It’s a name that is synonymous with freshwater fishing for much of the northern hemisphere.
Len Thompson spoons are well known in the angling community.
The Red and Yellow ‘five of diamonds’ design, one of the oldest Len Thompson designs, is possibly the most famous fishing lure in the continent.
“It’s a wonderful thing,” said Richard (Rick) Pallister, the maternal grandson of Len Thompson who now owns the factory (though he leaves much of its operation in the hands of his son, Brad).
Rick said how it is heartening to hear so many anglers call Len Thompson lures their favourite.
Thompson was a farmer from Abernathy, SK. After returning from a bad experience in the First World War, he received medical advice to spend a lot of time outside and relax.
Rick said Thompson took this to mean he should spend a lot of time fishing and hunting.
After years of trying many different manufactured lures, Thompson began experimenting with making his own, convinced he could make something better than what was commercially available.
He believed that the slow, wobbling action of a spoon as it moved through the water that antagonized fish into striking could be created with a more intricate combination of shape and weight.
Rick said that the history of the company is very important to him and one of the reasons Len Thompson lures have not changed much over the years. He said he would rather continue producing his grandfather’s old-fashioned, time-tested lures than follow much of the fashion currently happening in the world of bait-making.
“I would much rather sell a yellow-red five of diamonds than a rainbow trout fish skin lure.”
As mentioned, little has changed in the spoon-making process of Len Thompson’s lures over the years, but the process is a little more industrial than when Thompson first started experimenting.
The process begins with the spoons being punched out of a brass coil that Rick said weighs nearly 300 lb.
The punch press that is used is actually the same one Thompson bought in 1945. Rick said it has punched out every Len Thompson lure to date, a number that is close to 50 million.
After the spoons are punched out, they go into an industrial rock tumbler that removes the spoons’ sharp, rough edges.
From there, the spoons enter another similar process where ball bearings polish the spoons to make them nice and shiny.
After that, the spoons are dipped in a clear coat of paint called lacquer. They are then baked for about half an hour at 300 degrees. Once out of the oven, the undersides of the spoons are complete.
Rick said the shiny brass undersides of the lures are very important to their success. As they move, wobbling through the water, the brass creates a flash that is easily visible underwater and attracts the attention of fish.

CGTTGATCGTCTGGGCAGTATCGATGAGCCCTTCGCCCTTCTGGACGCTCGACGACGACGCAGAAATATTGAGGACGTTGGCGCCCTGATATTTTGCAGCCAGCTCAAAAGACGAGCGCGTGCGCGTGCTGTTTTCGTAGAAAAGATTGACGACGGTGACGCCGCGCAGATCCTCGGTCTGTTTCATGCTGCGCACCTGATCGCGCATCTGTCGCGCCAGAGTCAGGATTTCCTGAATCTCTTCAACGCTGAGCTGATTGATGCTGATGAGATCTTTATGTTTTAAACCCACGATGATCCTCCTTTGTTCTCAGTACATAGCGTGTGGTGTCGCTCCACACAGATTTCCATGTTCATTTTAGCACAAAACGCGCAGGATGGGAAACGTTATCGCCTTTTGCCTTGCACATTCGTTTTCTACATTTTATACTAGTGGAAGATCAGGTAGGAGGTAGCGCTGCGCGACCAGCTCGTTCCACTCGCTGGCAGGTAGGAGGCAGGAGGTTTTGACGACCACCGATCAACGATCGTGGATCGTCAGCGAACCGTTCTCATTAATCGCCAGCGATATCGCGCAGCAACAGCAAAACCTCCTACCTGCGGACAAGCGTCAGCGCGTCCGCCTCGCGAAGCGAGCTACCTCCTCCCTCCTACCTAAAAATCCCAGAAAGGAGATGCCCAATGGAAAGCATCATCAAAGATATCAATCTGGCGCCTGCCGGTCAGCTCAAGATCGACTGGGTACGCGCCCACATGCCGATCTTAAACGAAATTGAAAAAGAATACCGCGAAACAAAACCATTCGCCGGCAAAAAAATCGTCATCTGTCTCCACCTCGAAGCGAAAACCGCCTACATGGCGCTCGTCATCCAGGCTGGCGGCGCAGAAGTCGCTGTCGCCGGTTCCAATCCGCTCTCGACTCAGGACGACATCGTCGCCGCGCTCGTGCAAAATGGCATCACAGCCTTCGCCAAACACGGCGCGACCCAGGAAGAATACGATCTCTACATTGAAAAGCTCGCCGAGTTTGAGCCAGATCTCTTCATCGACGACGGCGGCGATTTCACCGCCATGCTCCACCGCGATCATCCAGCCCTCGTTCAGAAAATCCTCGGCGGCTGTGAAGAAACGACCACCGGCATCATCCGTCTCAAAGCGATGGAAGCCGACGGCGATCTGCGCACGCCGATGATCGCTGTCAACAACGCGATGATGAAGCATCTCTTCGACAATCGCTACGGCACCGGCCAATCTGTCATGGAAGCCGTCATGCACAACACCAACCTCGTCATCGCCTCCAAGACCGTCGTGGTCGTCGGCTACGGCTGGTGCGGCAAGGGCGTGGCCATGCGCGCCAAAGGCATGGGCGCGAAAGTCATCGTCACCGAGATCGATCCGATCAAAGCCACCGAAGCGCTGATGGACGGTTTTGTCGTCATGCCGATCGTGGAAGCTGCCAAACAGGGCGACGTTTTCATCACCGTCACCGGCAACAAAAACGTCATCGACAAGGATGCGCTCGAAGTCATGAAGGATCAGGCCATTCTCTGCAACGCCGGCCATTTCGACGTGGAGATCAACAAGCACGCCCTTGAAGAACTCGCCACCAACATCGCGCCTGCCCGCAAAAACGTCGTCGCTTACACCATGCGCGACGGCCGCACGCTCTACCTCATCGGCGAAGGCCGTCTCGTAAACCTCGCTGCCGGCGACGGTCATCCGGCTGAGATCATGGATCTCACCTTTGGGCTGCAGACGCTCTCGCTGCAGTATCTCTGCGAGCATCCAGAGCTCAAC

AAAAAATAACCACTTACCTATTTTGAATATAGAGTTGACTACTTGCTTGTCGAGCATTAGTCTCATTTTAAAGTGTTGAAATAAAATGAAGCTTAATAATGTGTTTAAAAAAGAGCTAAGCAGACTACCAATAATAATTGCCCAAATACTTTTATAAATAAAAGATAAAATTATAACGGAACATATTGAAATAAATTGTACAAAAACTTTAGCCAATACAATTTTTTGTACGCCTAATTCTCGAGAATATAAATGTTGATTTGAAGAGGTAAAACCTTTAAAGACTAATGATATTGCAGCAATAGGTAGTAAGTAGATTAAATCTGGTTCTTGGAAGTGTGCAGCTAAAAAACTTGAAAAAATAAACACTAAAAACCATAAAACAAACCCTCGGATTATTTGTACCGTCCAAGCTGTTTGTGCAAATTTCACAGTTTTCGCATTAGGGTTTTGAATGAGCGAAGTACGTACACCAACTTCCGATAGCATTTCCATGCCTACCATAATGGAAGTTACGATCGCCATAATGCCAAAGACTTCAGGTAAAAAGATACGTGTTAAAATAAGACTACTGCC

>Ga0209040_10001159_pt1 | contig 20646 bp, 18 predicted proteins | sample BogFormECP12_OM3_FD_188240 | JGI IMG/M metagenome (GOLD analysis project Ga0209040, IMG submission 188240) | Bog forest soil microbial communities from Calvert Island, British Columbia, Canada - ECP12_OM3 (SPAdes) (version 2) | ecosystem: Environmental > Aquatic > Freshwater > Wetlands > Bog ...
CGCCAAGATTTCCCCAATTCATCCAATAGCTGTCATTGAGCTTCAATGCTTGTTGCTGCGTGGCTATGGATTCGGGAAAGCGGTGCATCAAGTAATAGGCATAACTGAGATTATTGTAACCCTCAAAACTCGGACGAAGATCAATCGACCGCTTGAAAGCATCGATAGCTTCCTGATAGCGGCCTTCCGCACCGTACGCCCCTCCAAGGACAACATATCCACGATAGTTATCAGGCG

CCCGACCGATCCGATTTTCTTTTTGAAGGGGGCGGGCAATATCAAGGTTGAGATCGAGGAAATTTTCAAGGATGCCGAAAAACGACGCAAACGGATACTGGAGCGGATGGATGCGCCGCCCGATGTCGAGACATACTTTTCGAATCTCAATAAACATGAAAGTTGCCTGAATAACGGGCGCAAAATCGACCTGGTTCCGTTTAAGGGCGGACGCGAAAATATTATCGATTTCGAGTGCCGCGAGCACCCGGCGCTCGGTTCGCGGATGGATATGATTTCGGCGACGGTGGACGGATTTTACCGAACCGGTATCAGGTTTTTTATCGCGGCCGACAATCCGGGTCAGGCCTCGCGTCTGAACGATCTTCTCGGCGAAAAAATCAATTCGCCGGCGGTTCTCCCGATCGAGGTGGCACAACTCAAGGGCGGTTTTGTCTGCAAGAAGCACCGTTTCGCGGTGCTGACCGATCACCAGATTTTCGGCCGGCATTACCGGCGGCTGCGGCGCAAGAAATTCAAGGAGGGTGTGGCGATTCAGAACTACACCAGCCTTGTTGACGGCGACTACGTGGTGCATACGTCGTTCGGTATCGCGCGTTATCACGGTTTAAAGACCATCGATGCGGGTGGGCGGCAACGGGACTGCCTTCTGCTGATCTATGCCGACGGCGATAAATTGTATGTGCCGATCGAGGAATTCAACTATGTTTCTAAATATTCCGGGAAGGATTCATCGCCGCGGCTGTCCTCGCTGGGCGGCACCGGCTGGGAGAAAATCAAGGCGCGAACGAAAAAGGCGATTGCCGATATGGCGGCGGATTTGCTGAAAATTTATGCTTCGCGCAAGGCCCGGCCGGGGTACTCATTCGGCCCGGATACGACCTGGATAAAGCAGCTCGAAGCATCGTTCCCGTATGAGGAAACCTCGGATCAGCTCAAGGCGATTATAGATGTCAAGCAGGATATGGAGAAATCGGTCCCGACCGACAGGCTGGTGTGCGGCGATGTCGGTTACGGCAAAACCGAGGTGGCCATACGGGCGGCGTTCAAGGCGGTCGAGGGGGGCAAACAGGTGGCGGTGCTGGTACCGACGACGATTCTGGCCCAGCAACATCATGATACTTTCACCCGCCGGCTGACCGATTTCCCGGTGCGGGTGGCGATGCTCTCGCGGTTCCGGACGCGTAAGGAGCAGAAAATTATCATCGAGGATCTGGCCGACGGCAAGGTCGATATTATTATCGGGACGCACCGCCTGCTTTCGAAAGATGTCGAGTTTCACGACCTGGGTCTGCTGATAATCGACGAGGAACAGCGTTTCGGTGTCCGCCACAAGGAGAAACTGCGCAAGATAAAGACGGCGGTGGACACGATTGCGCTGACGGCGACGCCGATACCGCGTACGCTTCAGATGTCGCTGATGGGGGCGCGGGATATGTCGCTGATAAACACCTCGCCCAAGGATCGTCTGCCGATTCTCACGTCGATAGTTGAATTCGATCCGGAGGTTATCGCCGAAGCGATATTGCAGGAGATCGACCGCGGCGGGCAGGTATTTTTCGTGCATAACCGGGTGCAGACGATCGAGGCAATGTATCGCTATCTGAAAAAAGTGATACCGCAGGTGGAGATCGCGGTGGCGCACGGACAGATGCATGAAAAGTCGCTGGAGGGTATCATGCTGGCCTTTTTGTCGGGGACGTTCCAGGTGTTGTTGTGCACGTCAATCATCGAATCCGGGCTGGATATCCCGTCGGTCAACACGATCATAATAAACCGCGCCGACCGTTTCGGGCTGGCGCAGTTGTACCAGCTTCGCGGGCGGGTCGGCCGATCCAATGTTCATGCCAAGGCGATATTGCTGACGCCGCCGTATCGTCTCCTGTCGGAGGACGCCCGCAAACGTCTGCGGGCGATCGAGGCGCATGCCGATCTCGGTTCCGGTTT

However, the topsides of the spoons still need to be painted. So, after being removed from the oven, the lacquered spoons are placed on racks and painted using an airbrush and permanent painting masks that form the trademark designs created by Len Thompson.
Once painted, the spoons go back in the oven for a bit of a longer bake, about 50 minutes at around 325 degrees.
No matter how attractive the spoons look to fish, they won’t catch anything without hooks. So, the next step is to attach the hooks to the spoons, which is done by hand. Finally, the spoons are sealed into their packages, UPC codes are attached and the spoons are placed in boxes for storage and shipping.
Thompson’s first lure, or what is credited as being such (Rick said he thinks the real first lure is probably in the bottom of a lake somewhere), can be seen in a display case inside the Len Thompson factory.
It was made from metal cut out of a bean can and hammered into a spoon shape. Other such early prototypes can be seen in the factory or in photos of Thompson on fishing expeditions.
Once Thompson had decided on a shape he liked, he fashioned chisels from car springs to continue shaping the spoons by hand. Today, all Len Thompson spoons are based on that same shape.
Lack of useable metal for the making of fishing lures during the Second World War put Thompson’s spoon-making business on hold. Rick said that once the war was over, Thompson decided to get serious about the production of his spoons.
Shortly after, Rick’s father and Thompson’s son-in-law, Cecil Pallister, got involved with the business as well.
Rick said Cecil handled the production end of the business while Thompson continued making the designs.
During this time, the operation became more professional. They started using professionally made dies to punch the spoons out of metal and used higher quality paint with permanent painting masks instead of just slapping paint on with a brush.
In 1958, the family and the business relocated to Lacombe to be closer to suppliers. Its first factory in Lacombe was located at 5019 51 St. in the same building that now houses the Lacombe Express.
Now a family company for four generations, Thompson-Pallister Bait Co. now manufacture their lures at 5860 Len Thompson Dr. and continue to be a part of Lacombe’s rich heritage.